- The Washington Times - Thursday, January 19, 2012

NORTH CHARLESTON, S.C. — Texas Gov. Rick Perry ended his bid for the Republican presidential nomination Thursday morning and endorsed rival Newt Gingrich, further crystallizing the race for the conservative alternative to front-runner Mitt Romney.

Saying he saw no viable path to the party’s nomination, Mr. Perry dropped out two days before the South Carolina primary, leaving Mr. Gingrich and former Pennsylvania Sen. Rick Santorum to fight over the mantle of the mainstream conservative alternative to Mr. Romney.

“I know when it’s time to make a strategic retreat,” Mr. Perry said.

The three-term Texas governor said Mr. Gingrich has “the heart of a conservative reformer,” and he tried to reassure social conservatives that the former House speaker, who has had turbulent personal history, can lead the GOP.

“Newt is not perfect, but who among us is?” he said. “The fact is, there is forgiveness for those who seek God, and I believe in the power of redemption.”

Mr. Gingrich said he was “humbled and honored to have the support of my friend Rick Perry,” and said it further clarifies the choice for South Carolina voters this weekend.

“I ask the supporters of Governor Perry to look at my record of balancing the budget, cutting spending, reforming welfare and enacting pro-growth policies to create millions of new jobs and humbly ask for their vote,” he said.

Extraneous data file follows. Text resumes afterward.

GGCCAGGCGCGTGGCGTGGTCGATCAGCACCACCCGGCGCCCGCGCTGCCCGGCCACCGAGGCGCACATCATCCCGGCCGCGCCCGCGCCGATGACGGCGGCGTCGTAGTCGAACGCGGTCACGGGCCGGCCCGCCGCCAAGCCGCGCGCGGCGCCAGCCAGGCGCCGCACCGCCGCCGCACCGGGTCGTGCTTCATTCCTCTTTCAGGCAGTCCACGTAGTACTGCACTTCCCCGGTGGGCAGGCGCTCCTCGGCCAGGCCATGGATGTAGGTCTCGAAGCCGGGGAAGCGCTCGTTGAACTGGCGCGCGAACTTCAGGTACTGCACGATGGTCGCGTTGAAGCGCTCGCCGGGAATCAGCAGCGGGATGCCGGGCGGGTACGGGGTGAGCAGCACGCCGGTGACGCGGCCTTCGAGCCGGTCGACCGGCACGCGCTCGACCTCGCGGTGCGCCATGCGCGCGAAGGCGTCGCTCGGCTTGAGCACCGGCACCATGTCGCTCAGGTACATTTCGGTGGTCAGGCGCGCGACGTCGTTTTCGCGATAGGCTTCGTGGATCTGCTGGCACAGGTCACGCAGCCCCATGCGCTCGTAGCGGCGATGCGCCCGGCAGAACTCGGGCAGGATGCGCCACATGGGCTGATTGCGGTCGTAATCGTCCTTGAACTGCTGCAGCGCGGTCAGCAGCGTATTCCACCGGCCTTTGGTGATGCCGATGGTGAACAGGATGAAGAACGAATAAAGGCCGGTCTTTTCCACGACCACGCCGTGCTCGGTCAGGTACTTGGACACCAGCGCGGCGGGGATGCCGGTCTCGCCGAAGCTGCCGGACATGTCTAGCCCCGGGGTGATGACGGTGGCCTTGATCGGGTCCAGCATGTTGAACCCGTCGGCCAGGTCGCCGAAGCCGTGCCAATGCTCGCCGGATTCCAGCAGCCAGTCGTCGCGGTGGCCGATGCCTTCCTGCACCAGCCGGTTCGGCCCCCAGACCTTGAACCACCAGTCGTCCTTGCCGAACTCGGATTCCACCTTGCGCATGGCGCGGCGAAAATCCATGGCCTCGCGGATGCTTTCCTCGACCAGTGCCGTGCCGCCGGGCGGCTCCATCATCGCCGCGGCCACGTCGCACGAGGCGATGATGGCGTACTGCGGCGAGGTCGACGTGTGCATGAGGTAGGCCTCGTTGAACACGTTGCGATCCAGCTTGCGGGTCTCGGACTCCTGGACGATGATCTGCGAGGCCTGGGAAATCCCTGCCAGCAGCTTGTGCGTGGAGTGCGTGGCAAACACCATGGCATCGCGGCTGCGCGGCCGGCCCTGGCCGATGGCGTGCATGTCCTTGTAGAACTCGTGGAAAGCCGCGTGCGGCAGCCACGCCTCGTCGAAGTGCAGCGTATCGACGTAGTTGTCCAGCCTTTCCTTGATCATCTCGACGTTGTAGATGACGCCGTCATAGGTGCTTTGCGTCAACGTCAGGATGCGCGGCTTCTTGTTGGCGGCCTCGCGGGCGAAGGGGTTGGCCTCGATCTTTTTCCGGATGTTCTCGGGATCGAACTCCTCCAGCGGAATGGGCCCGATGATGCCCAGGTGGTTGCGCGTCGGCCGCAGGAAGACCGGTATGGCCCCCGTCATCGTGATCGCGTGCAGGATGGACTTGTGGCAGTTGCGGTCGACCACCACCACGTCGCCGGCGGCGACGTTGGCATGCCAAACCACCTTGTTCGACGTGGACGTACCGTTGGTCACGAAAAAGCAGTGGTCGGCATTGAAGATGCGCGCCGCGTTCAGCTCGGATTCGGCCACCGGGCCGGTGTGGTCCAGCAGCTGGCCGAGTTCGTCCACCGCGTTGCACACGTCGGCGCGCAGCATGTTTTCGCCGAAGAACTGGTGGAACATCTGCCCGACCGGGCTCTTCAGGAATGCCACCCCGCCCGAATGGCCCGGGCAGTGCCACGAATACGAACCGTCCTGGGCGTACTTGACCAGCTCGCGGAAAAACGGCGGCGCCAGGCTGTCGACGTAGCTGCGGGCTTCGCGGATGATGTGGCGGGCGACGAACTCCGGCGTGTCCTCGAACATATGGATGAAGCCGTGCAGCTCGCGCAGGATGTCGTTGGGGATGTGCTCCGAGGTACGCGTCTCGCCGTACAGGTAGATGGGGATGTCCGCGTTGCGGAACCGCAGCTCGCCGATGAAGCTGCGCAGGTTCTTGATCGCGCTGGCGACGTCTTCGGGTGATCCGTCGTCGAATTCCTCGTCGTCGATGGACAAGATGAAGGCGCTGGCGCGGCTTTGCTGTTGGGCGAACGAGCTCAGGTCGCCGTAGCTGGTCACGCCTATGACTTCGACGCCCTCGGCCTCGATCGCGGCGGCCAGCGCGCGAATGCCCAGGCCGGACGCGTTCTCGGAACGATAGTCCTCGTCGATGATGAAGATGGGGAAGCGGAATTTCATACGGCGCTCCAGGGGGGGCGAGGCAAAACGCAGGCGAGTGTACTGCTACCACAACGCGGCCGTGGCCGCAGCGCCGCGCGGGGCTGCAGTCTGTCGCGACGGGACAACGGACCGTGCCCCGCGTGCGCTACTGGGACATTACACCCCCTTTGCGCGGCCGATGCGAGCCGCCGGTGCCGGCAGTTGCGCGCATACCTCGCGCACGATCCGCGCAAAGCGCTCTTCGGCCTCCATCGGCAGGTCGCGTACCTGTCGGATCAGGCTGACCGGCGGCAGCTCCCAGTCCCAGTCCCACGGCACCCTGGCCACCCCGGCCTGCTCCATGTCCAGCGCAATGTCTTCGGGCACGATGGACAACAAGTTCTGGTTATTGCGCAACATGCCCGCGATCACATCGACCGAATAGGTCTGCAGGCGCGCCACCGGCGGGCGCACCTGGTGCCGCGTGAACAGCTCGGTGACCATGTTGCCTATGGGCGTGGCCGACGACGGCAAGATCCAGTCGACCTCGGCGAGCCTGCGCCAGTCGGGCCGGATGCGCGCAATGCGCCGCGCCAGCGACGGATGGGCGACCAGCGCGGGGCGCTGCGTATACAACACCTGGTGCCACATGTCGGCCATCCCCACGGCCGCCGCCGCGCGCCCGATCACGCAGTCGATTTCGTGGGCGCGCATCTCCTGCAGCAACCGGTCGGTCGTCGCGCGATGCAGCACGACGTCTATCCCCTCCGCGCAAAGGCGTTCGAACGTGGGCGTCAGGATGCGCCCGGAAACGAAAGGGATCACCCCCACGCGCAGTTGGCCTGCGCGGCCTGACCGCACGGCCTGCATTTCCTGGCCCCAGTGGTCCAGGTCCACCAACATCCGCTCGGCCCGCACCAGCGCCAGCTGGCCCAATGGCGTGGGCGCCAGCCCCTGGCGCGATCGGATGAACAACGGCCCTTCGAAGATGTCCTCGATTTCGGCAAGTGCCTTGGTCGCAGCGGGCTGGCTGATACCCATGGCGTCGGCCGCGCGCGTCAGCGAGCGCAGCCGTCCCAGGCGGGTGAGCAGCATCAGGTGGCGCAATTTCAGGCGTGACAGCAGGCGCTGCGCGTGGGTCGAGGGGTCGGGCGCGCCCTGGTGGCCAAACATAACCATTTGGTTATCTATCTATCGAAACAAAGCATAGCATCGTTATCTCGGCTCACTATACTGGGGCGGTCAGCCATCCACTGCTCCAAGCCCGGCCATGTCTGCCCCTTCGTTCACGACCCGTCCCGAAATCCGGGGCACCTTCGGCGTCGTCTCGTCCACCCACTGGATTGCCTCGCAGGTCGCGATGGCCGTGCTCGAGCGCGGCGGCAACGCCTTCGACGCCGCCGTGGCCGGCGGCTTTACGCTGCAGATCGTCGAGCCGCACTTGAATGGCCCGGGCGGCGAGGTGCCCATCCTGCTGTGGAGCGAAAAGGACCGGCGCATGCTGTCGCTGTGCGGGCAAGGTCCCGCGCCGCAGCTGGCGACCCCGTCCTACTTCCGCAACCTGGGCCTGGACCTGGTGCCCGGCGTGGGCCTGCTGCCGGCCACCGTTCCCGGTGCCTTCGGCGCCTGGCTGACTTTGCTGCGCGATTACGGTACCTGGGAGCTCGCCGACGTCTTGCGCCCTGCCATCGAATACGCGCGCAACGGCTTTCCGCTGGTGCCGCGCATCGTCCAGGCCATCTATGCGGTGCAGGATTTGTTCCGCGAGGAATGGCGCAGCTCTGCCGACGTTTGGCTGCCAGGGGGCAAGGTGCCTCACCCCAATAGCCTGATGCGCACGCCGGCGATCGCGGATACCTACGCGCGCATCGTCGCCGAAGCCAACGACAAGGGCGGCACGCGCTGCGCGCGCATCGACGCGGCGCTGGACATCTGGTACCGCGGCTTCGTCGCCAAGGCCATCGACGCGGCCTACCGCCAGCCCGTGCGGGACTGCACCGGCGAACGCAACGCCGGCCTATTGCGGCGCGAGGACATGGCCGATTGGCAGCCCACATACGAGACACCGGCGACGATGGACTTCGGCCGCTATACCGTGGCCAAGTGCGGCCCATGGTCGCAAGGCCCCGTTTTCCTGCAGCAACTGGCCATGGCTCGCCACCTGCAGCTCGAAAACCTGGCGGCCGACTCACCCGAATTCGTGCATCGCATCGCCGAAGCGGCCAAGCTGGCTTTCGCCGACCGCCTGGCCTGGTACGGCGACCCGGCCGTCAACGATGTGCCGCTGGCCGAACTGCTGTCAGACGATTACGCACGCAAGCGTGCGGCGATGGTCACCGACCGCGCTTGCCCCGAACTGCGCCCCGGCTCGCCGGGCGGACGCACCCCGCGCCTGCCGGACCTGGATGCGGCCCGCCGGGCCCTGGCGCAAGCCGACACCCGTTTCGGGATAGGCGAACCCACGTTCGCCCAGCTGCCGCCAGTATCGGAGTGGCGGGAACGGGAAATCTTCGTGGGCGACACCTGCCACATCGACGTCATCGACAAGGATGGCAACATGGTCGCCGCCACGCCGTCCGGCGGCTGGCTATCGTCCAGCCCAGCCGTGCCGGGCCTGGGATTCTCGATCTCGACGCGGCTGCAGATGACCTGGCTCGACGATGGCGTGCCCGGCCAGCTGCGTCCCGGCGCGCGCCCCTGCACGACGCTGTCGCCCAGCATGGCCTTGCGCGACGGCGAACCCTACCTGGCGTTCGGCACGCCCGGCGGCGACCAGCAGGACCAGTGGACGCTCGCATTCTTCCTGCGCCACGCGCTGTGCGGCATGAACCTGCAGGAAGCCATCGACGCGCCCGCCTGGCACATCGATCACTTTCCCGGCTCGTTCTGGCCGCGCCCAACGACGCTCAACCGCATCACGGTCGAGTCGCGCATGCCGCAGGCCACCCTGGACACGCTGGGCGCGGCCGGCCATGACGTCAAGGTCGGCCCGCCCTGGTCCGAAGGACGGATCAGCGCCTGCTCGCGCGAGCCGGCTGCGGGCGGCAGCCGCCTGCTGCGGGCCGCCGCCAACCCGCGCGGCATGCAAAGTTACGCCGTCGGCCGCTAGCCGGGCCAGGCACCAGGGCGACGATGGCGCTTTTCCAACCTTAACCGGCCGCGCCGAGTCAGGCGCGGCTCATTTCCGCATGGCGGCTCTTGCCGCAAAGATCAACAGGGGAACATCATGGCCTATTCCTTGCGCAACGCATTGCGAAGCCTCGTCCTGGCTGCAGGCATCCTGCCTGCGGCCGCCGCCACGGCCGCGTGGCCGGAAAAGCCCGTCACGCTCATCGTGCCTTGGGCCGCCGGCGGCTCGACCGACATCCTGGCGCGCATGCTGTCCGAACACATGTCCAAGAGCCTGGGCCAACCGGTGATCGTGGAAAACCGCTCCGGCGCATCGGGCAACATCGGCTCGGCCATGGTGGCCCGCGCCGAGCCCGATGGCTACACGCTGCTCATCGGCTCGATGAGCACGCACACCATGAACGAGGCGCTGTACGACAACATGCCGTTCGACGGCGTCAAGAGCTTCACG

Mr. Perry said he had entered the race to bring a “unique perspective” of a governor battling the federal government’s overreach.

“What’s broken in America is not our people. It’s our politics. And what we need in Washington is a place that is humbler, with a federal government that is smaller, so that our people can live freer,” he said.

Mr. Perry placed a distant fifth in Iowa and didn’t actively compete in New Hampshire.

His exit leaves the race down to Mr. Romney, the former Massachusetts governor who won New Hampshire’s primary; Mr. Santorum, who, according to a just-released recount, actually won the Iowa caucuses over Mr. Romney; Mr. Gingrich, who is making a strong stand in South Carolina; and Texas Rep. Ron Paul, who has placed well in the first two races.

Mr. Perry entered the race in August with high hopes of becoming the conservative alternative to Mr. Romney, boasting a record of strong growth and job creation in his decade as head of the nation’s second most populous state. He sprinted to the front of the Republican polls, building up a huge campaign war chest along the way.

But his star quickly faded following a number of poorly reviewed debate performances, suggesting in one that opponents of the Texas law providing in-state tuition to some children of illegal immigrants were “heartless” and memorably failing to recall the full list of Cabinet agencies he had vowed to abolish as president.

“Commerce, Education and the — what’s the third one there? — let’s see,” he said. Pressed for the other agency, he eventually gave up, offering a defeated expression and commenting: “I can’t. Sorry. Oops.”

Asked about Mr. Perry’s exit, Ron Bonjean, a GOP strategist, said it reminded him of former Tennessee Sen. Fred Thompson’s abortive bid in 2008.

“It falls under the Fred Thompson category of getting in the race way too late and being unprepared for the spotlight,” he said.

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